The next chapter is about the dark ages of [not yet] Bayesian statistics and I particularly liked the links with the French army, discovering there that the great Henri Poincaré testified at Dreyfus’ trial using a Bayesian argument, that Bertillon had completely missed the probabilistic point, and that the military judges were then all aware of Bayes’ theorem, thanks to Bertrand’s probability book being used at École Polytechnique! (The last point actually was less of a surprise, given that I had collected some documents about the involvement of late 19th/early 20th century artillery officers in the development of Bayesian techniques, Edmond Lhostes and Maurice Dumas, in connection with Lyle Broemeling’s Biometrika study.) The description of the fights between Fisher and Bayesians and non-Bayesians alike is as always both entertaining and sad. Sad also is the fact that Jeffreys’ masterpiece got so little recognition at the time. (While I knew about Fisher’s unreasonable stand on smoking, going as far as defending the assumption that “lung cancer might cause smoking”(!), the Bayesian analysis of Jerome Cornfield was unknown to me. And quite fascinating.) The figure of Fisher actually permeates the whole book, as a negative bullying figure preventing further developments of early Bayesian statistics, but also as an ambivalent anti-Bayesian who eventually tried to create his own brand of Bayesian statistics in the format of fiducial statistics…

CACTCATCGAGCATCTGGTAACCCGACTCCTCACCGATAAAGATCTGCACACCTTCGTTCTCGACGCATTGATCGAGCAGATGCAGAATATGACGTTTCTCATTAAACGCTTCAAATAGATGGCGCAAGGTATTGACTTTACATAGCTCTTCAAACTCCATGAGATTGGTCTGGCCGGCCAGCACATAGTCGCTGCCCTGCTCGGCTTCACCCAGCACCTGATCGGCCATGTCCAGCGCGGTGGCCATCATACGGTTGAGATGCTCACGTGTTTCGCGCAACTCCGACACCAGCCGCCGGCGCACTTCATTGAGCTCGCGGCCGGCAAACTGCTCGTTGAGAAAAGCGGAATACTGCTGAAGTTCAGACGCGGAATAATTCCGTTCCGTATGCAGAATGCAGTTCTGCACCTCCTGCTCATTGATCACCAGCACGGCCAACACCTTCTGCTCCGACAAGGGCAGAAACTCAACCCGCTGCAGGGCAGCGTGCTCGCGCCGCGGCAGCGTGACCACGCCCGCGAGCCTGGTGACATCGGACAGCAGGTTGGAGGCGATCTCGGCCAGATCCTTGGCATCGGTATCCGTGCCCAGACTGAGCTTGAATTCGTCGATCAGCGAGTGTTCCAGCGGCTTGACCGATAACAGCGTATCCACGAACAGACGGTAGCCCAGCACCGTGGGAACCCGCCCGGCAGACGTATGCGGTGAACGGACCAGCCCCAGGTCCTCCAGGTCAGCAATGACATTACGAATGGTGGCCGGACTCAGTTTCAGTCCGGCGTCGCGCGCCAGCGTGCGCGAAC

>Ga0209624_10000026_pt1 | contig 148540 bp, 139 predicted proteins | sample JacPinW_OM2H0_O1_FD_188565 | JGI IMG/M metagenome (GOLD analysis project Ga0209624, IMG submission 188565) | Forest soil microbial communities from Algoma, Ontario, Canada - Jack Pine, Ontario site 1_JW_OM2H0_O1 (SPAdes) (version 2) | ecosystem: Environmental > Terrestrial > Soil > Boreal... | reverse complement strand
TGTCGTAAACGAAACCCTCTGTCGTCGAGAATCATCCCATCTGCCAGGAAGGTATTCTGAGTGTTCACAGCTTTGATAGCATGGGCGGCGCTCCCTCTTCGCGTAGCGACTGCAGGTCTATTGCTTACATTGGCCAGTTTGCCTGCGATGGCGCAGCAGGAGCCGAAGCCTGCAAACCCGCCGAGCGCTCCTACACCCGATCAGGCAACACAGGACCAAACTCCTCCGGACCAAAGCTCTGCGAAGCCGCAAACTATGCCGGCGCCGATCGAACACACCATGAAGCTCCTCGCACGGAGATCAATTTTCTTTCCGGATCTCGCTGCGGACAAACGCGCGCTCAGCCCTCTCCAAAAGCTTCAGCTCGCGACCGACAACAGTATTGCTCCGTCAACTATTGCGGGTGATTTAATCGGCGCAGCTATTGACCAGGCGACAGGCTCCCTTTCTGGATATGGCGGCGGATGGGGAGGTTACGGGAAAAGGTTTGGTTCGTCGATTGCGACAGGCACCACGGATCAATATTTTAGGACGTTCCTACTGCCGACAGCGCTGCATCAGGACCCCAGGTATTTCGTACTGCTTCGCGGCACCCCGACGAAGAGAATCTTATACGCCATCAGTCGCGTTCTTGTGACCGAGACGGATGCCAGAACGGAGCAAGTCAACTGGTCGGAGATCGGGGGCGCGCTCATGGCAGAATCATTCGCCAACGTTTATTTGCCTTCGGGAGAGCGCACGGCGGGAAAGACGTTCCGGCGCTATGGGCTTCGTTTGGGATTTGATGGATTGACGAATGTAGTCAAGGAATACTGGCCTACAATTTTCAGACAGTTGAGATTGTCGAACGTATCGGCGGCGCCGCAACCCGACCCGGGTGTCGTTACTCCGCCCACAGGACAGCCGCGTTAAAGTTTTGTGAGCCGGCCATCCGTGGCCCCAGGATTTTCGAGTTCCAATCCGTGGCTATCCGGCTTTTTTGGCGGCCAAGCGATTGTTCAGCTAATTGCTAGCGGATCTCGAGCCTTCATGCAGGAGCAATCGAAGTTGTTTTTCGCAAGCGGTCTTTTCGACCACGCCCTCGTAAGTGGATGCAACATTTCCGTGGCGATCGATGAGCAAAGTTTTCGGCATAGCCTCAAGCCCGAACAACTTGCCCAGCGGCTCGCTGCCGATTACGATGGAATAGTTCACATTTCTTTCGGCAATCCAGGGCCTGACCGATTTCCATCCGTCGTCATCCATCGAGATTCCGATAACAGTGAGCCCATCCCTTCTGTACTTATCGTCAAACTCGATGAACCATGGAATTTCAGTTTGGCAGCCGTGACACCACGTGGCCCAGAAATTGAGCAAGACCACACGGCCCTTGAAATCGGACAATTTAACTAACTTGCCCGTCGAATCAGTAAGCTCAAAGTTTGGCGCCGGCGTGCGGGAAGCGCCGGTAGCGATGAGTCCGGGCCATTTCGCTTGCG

“…and then there was the ghastly de Gaulle.” D. Lindley